Racial profiling, the economy and disability services were among the topics discussed Thursday at a candidates forum sponsored by the NAACP. Candidates for the 19th District state Senate seat, the 24th and 25th District House seats, Boone County sheriff, Boone County commission and Boone County treasurer made an appearance at the event at Second Baptist Church, which was also attended by about two dozen residents
19th District state Senate
Democrat Chuck Graham, the current 24th District State Rep., began by saying he would fight for civil rights and take an active stand against discrimination. Graham, who uses a wheelchair, highlighted his activism on behalf of the 1990 Americans with Disabilities Act, the Civil Rights Restoration Act and the Fair Housing Act.
His primary opponent, former 23rd District State Rep. Tim Harlan, said his work as a social security disability lawyer gives him the background necessary to “help people get the disability services they are entitled to.” Harlan also stressed the need for affordable health insurance for families and small companies.
Both candidates responded to a question about racial profiling by pointing out their support of a law that requires law enforcement to maintain racial statistics on traffic stops. Harlan said local statistics show that racial profiling is a problem.
Graham said he supports establishing a citizen’s review board for law enforcement agencies and increased sensitivity training for officers.
Both candidates said they oppose a proposed amendment to the Missouri Constitution that would define marriage as only being between a man and a woman.
“This is only about turning out votes,” Graham said. “It is driven by hatred.”
In his closing statement, Harlan said the main difference between the two candidates lies in their support of the Paige Sports Arena. Graham sponsored the bill that allocated $35 million in public money for the basketball arena, which he said has created $176 million in jobs. Harlan said the bill set a bad precedent.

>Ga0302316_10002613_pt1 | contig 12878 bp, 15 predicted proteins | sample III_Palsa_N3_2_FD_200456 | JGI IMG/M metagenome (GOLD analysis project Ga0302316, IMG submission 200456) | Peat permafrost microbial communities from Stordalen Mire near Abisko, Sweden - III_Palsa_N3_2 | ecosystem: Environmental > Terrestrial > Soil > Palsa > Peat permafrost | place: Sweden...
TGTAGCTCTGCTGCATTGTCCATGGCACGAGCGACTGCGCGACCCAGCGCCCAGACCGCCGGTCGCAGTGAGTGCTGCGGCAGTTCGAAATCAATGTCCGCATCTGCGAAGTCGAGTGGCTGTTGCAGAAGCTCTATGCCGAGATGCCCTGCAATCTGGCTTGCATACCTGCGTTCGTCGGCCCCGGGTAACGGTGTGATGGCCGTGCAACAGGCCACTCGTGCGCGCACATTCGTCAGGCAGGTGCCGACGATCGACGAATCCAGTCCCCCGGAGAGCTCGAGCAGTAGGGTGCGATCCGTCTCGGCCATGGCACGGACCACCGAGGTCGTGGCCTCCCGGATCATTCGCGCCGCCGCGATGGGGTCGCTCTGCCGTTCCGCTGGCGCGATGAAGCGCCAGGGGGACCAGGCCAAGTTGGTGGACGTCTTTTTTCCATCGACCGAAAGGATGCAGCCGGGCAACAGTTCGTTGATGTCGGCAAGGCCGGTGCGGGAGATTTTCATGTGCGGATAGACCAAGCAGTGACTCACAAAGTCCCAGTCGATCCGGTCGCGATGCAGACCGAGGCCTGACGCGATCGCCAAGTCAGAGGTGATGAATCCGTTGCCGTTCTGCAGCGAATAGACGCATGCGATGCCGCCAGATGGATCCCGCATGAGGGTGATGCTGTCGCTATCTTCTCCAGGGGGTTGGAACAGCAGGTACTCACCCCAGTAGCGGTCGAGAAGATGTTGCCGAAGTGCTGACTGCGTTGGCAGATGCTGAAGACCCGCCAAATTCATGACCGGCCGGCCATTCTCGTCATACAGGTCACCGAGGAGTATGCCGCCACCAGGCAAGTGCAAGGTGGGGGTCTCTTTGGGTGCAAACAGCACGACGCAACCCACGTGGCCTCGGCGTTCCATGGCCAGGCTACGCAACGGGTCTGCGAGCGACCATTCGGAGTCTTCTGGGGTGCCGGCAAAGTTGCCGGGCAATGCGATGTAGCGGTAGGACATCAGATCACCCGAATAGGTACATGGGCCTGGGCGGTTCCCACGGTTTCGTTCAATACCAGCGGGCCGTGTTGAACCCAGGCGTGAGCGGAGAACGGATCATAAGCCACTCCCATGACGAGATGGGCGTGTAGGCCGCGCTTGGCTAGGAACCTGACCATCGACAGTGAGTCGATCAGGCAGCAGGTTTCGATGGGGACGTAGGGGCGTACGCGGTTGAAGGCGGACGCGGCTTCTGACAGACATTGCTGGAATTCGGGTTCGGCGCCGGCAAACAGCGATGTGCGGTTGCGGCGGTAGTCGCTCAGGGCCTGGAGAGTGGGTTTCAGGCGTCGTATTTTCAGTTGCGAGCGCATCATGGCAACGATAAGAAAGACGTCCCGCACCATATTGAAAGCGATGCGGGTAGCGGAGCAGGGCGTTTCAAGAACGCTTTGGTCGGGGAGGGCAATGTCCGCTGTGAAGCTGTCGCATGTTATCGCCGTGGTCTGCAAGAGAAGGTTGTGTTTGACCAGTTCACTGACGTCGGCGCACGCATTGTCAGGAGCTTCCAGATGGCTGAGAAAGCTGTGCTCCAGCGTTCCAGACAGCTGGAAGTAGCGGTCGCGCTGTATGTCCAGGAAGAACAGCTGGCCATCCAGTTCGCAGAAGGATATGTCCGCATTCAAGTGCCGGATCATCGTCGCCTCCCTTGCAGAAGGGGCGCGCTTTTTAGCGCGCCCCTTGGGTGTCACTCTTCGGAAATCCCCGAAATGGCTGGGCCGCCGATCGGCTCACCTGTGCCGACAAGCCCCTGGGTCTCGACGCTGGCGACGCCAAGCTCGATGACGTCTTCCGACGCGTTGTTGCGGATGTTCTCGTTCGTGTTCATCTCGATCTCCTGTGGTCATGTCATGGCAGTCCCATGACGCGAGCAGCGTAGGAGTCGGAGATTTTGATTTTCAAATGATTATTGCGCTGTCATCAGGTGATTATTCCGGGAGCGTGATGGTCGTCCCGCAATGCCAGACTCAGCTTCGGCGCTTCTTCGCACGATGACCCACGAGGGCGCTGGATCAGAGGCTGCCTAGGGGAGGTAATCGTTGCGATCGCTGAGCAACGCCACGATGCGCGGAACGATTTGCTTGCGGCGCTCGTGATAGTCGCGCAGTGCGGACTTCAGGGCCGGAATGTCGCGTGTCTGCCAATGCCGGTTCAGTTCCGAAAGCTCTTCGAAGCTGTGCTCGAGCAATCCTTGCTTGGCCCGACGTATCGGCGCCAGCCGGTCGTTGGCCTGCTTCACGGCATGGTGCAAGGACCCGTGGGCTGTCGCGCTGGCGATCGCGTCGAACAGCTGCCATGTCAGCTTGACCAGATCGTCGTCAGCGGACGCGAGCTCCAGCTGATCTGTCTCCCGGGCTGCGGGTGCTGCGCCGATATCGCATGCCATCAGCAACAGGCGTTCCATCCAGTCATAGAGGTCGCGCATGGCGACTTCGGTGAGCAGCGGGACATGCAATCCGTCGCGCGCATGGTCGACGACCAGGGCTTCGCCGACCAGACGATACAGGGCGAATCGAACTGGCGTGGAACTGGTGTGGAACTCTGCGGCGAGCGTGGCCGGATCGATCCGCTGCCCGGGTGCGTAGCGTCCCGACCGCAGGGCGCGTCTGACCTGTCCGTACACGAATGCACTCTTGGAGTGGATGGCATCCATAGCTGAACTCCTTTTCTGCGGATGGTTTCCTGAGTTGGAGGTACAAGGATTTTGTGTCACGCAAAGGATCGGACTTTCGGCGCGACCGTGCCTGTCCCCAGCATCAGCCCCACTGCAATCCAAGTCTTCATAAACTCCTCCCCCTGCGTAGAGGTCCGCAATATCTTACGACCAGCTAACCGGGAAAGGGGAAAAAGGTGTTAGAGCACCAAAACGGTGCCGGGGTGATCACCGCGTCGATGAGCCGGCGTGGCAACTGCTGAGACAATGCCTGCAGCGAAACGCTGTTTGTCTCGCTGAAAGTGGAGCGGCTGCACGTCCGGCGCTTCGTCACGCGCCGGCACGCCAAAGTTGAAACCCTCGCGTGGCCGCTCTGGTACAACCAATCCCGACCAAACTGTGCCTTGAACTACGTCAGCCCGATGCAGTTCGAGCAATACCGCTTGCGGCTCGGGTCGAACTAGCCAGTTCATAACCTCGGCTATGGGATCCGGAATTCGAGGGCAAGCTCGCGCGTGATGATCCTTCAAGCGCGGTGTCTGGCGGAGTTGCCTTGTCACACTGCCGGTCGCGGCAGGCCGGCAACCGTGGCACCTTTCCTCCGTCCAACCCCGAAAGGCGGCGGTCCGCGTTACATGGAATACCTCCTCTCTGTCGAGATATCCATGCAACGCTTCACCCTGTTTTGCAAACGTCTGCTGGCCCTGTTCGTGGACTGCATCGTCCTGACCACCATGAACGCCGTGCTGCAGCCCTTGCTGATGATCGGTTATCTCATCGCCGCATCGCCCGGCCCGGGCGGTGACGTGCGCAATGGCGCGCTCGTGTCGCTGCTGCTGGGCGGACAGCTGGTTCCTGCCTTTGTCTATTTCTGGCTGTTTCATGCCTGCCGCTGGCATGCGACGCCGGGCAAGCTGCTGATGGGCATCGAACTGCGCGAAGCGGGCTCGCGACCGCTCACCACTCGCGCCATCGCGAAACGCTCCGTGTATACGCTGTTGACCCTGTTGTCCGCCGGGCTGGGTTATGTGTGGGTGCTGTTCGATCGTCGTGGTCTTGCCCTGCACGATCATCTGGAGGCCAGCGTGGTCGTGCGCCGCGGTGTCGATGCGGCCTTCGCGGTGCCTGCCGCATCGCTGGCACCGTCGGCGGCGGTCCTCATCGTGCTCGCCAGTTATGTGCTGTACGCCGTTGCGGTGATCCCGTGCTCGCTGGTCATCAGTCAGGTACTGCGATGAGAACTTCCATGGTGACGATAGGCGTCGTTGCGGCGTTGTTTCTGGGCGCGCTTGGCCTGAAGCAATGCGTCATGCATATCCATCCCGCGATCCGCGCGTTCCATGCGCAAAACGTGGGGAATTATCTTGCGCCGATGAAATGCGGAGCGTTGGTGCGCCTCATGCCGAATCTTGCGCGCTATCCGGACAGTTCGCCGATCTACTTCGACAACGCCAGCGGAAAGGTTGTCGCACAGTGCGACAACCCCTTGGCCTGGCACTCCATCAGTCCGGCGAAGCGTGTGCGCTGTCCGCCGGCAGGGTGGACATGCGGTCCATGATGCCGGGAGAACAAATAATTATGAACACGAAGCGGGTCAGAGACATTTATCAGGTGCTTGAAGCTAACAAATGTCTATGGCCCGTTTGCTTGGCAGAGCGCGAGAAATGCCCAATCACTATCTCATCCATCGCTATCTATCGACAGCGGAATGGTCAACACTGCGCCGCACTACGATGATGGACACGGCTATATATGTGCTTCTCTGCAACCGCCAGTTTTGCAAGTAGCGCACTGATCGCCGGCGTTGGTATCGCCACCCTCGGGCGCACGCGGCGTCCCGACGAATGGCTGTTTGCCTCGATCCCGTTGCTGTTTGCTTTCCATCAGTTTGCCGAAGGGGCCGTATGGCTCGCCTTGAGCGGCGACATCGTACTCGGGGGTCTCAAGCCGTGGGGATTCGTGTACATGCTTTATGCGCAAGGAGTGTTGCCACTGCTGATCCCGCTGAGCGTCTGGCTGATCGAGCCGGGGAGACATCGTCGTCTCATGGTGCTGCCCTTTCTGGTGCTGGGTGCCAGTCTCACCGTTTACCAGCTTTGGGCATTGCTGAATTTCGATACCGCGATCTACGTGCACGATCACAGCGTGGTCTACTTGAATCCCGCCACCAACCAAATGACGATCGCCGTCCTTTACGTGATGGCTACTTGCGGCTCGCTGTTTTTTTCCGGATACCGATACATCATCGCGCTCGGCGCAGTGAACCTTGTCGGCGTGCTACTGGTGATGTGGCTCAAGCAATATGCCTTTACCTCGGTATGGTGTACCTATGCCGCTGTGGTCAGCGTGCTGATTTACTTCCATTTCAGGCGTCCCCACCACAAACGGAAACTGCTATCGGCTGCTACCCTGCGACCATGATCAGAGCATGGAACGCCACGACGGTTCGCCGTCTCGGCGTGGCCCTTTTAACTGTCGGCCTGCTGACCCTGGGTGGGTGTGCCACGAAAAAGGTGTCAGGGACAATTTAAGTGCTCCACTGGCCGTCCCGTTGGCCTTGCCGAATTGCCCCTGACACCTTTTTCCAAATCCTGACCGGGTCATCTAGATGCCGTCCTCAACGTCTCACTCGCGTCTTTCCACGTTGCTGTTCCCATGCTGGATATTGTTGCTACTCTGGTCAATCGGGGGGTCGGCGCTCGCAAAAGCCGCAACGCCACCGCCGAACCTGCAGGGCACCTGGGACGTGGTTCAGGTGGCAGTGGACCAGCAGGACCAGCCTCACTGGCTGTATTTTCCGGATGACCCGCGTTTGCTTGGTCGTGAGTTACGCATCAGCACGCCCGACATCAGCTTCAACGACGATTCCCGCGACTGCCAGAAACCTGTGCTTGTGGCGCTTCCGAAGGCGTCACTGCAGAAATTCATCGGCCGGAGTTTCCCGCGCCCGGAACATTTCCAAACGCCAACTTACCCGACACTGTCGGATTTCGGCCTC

24th District state Senate
Democratic candidate Greg Casey and Republican Ed Robb are both former college professors who consider taxation and school funding two of the most crucial issues facing the 24th District.
They differ on their approach to taxation. Casey supports a progressive tax, while Robb is a proponent of a flat tax.
“Taxes should be proportional to people’s ability to pay,” said Casey. “Right now everyone is hit with a six percent flat tax rate which is unfair to those in the lower income bracket.”
Robb’s proposal would make a married couples’ first $20,000 in income and a single person’s first $10,000 tax free. Incomes above that would be subject to a flat tax.
25th District state Senate
While the candidates have engaged in several debates with each other, Thursday’s event became a debate between the five Democratic candidates and the audience.
The Rev. James Glenn of the Second Baptist Church asked the candidates whether they supported gay marriage.
“Because if you do...” Glenn said, “... then you’ve lost my vote.”
Candidate Mike Blum responded, “Well, then I am going to lose your vote.
“If I want to defend people’s rights to live as they choose,” he said, “then I can’t pick and choose which rights I am going to defend.”
Candidate Lara Underwood told Glenn, “I will lose your vote and you have that right. But I hope that I at least have your respect.”
Russell P. Breyfogle called the proposed amendment to define marriage as between a man and a woman, “discrimination sanctioned by the state.
Candidates D. Duane Dimmitt and Judy Baker also expressed their support for the rights of gays and lesbians to marry, while many residents in attendance echoed Glenn’s view.
Boone County sheriff
Although all four sheriff candidates — Democrats Dwayne Carey, Ken Kreigh and O.J. Stone and Republican Mick Covington — received invitations to Thursday’s forum, only Kreigh appeared at the event. He said he would support a citizen’s review board and also spoke in favor of community policing.
“They’re going to work proactively to prevent crime,” Kreigh said.
The candidate also addressed racial profiling and discrimination within the department, and the need for an increased presence of minorities on the sheriff’s staff.
“We’ve really failed in that area,” Kreigh said.
By Missourian reporters Lindy Bavolet, Samantha Marcus and Sarah Larimer